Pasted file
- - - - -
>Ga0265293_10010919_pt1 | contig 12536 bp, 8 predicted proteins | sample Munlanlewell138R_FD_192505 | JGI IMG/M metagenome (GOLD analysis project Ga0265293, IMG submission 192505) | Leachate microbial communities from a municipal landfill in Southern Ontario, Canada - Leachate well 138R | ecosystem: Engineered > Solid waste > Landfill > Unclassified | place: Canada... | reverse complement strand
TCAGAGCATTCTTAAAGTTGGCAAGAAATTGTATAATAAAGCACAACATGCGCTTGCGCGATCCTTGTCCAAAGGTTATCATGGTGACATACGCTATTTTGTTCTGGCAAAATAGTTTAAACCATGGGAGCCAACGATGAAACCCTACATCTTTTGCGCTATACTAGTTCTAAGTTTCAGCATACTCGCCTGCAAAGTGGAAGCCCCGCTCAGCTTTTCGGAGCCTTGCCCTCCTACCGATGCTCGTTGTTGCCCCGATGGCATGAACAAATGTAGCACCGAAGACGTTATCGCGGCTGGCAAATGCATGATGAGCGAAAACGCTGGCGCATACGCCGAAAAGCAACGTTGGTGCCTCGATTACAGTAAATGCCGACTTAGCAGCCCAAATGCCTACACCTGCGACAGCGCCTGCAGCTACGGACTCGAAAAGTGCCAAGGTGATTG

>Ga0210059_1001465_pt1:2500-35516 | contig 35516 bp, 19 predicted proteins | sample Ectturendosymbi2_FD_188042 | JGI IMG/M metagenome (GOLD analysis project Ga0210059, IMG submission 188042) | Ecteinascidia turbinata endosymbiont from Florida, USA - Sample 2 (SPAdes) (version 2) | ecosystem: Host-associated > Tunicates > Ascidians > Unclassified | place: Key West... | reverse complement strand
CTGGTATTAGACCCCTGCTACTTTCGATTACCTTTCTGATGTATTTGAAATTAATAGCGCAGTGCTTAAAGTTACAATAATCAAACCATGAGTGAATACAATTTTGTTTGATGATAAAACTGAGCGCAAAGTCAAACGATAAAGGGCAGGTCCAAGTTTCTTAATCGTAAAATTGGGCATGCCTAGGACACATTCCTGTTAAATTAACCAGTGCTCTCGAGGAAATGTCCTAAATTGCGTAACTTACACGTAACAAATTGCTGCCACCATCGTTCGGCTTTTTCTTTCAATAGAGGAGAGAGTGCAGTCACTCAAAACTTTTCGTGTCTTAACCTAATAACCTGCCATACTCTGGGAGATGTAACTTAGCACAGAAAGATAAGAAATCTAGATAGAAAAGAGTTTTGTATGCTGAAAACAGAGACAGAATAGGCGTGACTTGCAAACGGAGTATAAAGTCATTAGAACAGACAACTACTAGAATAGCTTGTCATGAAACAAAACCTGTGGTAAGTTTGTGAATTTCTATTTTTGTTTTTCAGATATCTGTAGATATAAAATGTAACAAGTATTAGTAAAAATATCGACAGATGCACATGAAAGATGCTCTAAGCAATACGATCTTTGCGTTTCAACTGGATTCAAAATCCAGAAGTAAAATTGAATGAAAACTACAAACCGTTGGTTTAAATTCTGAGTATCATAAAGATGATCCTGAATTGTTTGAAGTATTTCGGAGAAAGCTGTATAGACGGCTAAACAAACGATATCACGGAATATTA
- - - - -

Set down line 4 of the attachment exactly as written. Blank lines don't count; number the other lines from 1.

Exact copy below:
CTGGTATTAGACCCCTGCTACTTTCGATTACCTTTCTGATGTATTTGAAATTAATAGCGCAGTGCTTAAAGTTACAATAATCAAACCATGAGTGAATACAATTTTGTTTGATGATAAAACTGAGCGCAAAGTCAAACGATAAAGGGCAGGTCCAAGTTTCTTAATCGTAAAATTGGGCATGCCTAGGACACATTCCTGTTAAATTAACCAGTGCTCTCGAGGAAATGTCCTAAATTGCGTAACTTACACGTAACAAATTGCTGCCACCATCGTTCGGCTTTTTCTTTCAATAGAGGAGAGAGTGCAGTCACTCAAAACTTTTCGTGTCTTAACCTAATAACCTGCCATACTCTGGGAGATGTAACTTAGCACAGAAAGATAAGAAATCTAGATAGAAAAGAGTTTTGTATGCTGAAAACAGAGACAGAATAGGCGTGACTTGCAAACGGAGTATAAAGTCATTAGAACAGACAACTACTAGAATAGCTTGTCATGAAACAAAACCTGTGGTAAGTTTGTGAATTTCTATTTTTGTTTTTCAGATATCTGTAGATATAAAATGTAACAAGTATTAGTAAAAATATCGACAGATGCACATGAAAGATGCTCTAAGCAATACGATCTTTGCGTTTCAACTGGATTCAAAATCCAGAAGTAAAATTGAATGAAAACTACAAACCGTTGGTTTAAATTCTGAGTATCATAAAGATGATCCTGAATTGTTTGAAGTATTTCGGAGAAAGCTGTATAGACGGCTAAACAAACGATATCACGGAATATTA